One role of the financial system is to match up lenders with borrowers. However, sometimes it’s difficult for small unknown business persons to acquire funds in this kind of system. N.C. State University economist Mike Walden considers whether there is an alternative for small beginning borrowers.
“There is, … and it’s called micro-financing. And micro-financing has really grown with information technology and the internet. And what the internet has allowed to happen is, let’s say you are a small unknown company in South America and you’re in a poor region and you’re trying to develop that country entrepreneurly by developing some company — maybe it’s in coffee — but you can’t get financing. And some folks here in the U.S. like that idea. They’d like to invest in that small coffee company.
“They can do that through this mechanism called micro-financing. You don’t necessarily have to go to an established bank or financial institution to do that. Also you can do it in relatively small amounts.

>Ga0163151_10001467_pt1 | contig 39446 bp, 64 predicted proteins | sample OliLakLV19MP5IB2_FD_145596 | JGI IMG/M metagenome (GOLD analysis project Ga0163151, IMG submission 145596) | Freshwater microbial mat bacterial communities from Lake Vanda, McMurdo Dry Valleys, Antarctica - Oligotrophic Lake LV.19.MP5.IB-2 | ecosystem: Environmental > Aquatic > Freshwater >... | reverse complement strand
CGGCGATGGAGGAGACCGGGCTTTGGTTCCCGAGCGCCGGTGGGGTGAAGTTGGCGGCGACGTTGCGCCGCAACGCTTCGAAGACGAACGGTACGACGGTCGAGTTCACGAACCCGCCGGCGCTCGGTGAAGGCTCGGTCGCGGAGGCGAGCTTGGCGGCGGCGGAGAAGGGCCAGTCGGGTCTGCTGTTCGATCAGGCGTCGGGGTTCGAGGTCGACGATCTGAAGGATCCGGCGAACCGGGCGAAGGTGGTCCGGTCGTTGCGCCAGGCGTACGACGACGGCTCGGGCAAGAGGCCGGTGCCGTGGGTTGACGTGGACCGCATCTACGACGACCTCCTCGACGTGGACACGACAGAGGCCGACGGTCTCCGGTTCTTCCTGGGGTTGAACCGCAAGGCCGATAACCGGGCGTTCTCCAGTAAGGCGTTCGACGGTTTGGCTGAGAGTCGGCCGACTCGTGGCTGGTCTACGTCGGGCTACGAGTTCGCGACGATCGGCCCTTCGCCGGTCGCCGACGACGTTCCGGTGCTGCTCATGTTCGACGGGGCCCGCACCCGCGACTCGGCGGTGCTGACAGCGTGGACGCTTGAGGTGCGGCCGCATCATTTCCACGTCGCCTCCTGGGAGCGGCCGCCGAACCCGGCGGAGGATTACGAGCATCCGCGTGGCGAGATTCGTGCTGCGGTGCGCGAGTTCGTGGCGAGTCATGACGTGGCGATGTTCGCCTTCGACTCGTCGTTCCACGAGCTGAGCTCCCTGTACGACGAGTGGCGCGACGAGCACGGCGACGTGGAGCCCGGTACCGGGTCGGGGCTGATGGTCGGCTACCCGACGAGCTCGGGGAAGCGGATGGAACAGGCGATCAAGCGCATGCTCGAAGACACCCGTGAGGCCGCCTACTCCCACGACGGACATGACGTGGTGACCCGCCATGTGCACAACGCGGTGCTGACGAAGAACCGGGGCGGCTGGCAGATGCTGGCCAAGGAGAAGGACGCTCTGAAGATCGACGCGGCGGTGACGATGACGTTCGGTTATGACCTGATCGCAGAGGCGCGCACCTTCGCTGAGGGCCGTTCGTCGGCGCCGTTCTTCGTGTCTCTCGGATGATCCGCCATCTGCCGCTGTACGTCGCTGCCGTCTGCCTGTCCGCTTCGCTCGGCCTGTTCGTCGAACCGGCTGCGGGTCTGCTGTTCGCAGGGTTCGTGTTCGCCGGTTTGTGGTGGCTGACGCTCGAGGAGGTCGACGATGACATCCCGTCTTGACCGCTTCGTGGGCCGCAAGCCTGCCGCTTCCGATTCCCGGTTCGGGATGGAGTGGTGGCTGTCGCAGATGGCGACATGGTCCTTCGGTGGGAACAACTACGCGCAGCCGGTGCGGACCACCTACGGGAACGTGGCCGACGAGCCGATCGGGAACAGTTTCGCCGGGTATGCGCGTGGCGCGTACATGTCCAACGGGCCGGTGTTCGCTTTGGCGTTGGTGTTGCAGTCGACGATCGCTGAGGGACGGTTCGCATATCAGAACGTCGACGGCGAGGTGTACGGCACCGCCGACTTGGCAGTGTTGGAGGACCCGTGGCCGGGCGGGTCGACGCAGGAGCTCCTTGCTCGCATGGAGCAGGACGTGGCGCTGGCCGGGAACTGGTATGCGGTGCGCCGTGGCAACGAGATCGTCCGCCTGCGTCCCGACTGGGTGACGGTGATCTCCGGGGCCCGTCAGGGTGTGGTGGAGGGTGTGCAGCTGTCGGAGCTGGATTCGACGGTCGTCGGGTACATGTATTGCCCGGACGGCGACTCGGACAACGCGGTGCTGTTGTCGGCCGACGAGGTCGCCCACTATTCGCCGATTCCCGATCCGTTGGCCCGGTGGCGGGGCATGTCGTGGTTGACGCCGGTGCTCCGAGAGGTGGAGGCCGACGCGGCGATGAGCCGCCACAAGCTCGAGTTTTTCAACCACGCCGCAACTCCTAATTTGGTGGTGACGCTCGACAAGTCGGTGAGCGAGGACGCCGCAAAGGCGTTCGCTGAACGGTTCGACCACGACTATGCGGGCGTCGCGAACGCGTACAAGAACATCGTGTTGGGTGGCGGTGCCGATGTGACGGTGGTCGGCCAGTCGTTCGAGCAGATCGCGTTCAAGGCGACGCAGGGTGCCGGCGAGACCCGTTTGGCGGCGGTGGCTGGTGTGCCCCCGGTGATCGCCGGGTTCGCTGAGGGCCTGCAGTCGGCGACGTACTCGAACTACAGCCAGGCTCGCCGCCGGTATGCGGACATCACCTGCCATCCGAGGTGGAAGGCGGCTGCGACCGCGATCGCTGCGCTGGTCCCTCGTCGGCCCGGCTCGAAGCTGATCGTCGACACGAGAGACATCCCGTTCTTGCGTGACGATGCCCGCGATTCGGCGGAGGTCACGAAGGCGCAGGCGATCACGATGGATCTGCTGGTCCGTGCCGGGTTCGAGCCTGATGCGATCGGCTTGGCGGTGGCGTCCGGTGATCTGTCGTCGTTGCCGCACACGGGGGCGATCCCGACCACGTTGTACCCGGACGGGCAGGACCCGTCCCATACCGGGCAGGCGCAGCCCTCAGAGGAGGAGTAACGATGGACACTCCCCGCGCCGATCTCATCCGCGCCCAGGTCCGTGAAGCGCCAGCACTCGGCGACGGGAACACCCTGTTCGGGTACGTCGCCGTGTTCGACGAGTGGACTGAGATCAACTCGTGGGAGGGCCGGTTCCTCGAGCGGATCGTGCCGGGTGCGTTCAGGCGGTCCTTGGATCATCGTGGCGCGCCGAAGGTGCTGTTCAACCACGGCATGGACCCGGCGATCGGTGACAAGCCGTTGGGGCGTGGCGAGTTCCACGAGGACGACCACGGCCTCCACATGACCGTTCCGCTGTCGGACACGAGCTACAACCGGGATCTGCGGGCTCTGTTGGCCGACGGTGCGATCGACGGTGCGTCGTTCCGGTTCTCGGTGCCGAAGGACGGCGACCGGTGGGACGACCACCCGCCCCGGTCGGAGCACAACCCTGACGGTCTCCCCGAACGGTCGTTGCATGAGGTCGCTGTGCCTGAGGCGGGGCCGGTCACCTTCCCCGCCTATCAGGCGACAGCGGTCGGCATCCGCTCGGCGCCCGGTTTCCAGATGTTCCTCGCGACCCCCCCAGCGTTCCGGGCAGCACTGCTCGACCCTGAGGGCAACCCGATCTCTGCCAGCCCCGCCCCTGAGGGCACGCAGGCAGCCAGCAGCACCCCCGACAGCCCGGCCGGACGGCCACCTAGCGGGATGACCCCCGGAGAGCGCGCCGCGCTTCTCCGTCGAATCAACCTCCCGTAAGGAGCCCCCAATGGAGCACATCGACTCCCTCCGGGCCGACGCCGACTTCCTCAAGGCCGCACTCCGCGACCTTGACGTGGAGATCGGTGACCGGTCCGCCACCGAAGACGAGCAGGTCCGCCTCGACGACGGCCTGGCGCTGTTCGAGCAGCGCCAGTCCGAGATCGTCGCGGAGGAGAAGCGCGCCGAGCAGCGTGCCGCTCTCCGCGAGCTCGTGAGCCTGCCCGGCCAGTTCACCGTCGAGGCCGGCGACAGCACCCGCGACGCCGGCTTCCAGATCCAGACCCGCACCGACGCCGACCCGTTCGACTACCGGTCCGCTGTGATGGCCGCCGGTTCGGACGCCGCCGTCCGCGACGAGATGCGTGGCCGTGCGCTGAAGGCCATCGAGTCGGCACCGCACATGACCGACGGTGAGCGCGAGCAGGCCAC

“And so there are many success stories involved with micro-financing. Of course, with any business there’s not a sure thing here. So many people have really taken to this. They think this is a great idea. It allows them perhaps to serve some social functions as well as to invest in foreign countries.
“Of course, as with anything, you have to look at the details. Make sure that the investment is legitimate. Make sure the handling of your money is legitimate. But this certainly has opened up a broad new realm in the area of international finance.”